We’re looking forward to the Highlands Beer Fest behind the Mid-City Mall on Saturday. (Did you know it was the first modern-day brewfest in the city?) On Sunday, two of our favorite chefs — Harvest’s Patrick Roney and Jacob Coronado of the Red Herring — will face off in an Iron Chef-like competition at the Louisville Independent Business Association’s Buy Local Fair at the Water Tower.

Steve’s guest this week is Harvest Restaurant co-owner Jim McArthur, who has some unique insight into downtown’s changes, and how good it will be for business, when the Convention Center and other construction projects are complete in 2018. Rick sat down with veteran restaurant operator Jason Smith at Gordon Biersch to talk about one of Jason’s pet projects — the Denim & Diamonds fundraiser for Parkinson’s disease. Smith has early onset Parkinson’s, and talks about how he’s affected by the disease and why he’s so passionate about raising money for treatment.

In our Copper & Kings favorites segment, Steve chose to sample fried oysters at La Chasse, while Rick picked the eggplant Parmesan from the menu at Ciao, where he also enjoyed a memorable Old Fashioned. With many to choose from, Steve selected the Chateau de Puligny he tried during a press event at the new Cuvee Wine Table.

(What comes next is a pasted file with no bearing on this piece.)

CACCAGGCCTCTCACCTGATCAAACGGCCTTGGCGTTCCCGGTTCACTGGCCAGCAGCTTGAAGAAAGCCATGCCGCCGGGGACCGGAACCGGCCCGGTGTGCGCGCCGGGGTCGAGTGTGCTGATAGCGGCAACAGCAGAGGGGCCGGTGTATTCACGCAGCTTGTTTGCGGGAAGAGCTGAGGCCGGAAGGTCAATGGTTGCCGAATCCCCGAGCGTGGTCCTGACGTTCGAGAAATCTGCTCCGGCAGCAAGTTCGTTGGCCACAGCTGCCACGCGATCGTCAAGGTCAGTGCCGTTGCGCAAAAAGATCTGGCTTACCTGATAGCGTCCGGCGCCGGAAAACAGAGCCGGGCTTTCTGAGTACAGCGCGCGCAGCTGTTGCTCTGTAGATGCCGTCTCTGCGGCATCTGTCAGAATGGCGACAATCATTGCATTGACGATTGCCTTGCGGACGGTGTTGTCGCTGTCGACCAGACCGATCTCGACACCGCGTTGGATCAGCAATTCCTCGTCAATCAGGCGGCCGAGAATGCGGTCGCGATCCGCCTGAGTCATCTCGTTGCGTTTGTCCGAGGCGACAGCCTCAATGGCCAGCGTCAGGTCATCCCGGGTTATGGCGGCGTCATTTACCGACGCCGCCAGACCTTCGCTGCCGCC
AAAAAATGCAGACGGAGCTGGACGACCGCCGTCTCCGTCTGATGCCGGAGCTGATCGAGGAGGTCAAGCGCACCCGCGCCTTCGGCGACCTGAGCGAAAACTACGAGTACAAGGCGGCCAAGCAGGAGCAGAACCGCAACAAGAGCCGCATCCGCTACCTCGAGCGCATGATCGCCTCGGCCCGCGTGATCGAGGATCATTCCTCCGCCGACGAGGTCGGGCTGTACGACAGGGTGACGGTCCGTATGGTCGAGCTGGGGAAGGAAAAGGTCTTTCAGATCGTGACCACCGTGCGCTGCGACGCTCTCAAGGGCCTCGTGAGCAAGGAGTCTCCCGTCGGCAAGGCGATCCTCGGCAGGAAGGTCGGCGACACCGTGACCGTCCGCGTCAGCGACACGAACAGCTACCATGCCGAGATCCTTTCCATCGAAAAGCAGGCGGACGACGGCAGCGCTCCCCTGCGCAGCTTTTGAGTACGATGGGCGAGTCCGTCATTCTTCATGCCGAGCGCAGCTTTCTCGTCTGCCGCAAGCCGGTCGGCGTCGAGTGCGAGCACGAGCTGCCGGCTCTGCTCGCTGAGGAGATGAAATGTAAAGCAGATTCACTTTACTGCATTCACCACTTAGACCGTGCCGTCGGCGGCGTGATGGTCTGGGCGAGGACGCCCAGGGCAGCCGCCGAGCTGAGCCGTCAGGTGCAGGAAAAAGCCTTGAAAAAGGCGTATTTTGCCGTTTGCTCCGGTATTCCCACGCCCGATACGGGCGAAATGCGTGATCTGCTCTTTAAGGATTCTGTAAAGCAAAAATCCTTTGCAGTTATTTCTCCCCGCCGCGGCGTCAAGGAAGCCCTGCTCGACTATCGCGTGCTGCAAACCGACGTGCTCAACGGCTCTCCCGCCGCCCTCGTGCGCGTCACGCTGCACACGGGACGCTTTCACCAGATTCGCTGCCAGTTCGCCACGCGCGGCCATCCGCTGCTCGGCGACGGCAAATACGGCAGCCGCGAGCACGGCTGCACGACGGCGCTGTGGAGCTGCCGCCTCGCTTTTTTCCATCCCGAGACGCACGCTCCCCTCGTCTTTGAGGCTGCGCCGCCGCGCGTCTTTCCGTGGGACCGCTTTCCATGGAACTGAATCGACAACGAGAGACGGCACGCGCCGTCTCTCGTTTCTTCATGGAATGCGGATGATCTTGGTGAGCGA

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Jason Smith at Gordon Biersch

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Pints for Parkinson’s Set to Take Over Fourth Street Live April 19

If you’re a regular at Fourth Street Live!, you know that a band playing on a stage in the street is a regular occurrence. But the party coming up April 19 marks a milestone event, as the third-annual Pints for Parkinson’s party spreads out over the entire complex.

Jason Smith, the general manager at Gordon Biersch Brewery & Restaurant, started Pints for Parkinson’s at the 4SL spot shortly after he was diagnosed with an early onset form of the debilitating and potentially deadly disease. (If you’re not familiar with it, it’s the affliction borne by Muhammad Ali for many years.) Smith got involved in the fight against the disease by donating proceeds from one of the restaurant’s Pint Nights to the Parkinson’s Support Center of Kentuckiana. The larger party evolved from there.